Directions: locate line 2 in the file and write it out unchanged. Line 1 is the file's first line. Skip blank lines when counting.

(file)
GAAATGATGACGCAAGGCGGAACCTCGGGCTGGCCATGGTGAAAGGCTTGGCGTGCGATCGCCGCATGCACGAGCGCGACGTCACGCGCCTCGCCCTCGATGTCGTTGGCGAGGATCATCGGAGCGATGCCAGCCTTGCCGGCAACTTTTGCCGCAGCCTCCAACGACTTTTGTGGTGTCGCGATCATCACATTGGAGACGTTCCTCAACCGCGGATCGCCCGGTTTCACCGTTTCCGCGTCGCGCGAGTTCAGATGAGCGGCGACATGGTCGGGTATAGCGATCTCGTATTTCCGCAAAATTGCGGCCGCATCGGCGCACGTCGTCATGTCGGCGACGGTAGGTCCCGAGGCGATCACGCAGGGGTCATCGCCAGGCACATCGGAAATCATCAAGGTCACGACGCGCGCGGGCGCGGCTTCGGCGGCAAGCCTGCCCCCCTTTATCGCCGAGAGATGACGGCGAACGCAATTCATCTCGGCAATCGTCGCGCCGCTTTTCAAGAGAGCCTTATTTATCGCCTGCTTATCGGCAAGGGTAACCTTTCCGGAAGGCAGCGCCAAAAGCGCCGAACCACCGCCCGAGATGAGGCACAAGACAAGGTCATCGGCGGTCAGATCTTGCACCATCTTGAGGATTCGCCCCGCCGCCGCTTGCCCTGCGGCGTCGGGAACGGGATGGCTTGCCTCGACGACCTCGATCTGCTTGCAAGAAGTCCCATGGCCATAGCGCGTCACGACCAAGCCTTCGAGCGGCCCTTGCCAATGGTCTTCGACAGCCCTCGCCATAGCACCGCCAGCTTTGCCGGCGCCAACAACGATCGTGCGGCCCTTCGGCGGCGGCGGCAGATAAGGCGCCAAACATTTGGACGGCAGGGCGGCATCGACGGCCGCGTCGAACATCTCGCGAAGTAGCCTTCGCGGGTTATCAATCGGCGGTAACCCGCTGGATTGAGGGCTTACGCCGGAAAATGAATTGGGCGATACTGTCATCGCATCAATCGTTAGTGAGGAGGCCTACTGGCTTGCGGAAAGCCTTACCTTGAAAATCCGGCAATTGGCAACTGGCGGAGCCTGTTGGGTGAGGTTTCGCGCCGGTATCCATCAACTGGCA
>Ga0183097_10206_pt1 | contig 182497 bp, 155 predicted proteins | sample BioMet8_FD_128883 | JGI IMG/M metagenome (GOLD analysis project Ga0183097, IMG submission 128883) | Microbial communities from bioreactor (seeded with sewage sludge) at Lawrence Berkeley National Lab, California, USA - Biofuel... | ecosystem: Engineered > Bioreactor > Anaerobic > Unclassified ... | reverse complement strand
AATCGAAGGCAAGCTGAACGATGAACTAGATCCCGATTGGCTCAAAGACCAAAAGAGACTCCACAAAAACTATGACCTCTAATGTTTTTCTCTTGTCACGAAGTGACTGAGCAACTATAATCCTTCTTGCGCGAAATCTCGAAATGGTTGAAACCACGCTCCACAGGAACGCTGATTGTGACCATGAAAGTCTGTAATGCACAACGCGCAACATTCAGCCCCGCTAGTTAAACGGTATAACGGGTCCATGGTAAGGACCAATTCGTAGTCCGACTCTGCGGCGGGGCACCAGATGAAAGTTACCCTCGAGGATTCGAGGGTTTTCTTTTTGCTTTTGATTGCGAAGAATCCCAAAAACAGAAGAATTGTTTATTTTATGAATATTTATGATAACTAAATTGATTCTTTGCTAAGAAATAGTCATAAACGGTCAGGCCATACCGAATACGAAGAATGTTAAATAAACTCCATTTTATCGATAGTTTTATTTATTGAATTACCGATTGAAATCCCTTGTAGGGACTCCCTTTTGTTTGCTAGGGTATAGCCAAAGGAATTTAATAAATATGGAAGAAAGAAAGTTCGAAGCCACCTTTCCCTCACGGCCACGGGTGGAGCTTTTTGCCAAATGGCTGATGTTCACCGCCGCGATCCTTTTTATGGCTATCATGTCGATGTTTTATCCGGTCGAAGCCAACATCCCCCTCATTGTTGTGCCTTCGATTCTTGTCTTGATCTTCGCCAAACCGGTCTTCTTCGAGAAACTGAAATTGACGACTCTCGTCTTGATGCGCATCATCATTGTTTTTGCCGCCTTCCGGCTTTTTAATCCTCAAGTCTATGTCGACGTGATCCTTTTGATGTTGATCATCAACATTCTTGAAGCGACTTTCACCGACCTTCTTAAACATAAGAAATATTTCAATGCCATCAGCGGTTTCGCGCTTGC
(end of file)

>Ga0183097_10206_pt1 | contig 182497 bp, 155 predicted proteins | sample BioMet8_FD_128883 | JGI IMG/M metagenome (GOLD analysis project Ga0183097, IMG submission 128883) | Microbial communities from bioreactor (seeded with sewage sludge) at Lawrence Berkeley National Lab, California, USA - Biofuel... | ecosystem: Engineered > Bioreactor > Anaerobic > Unclassified ... | reverse complement strand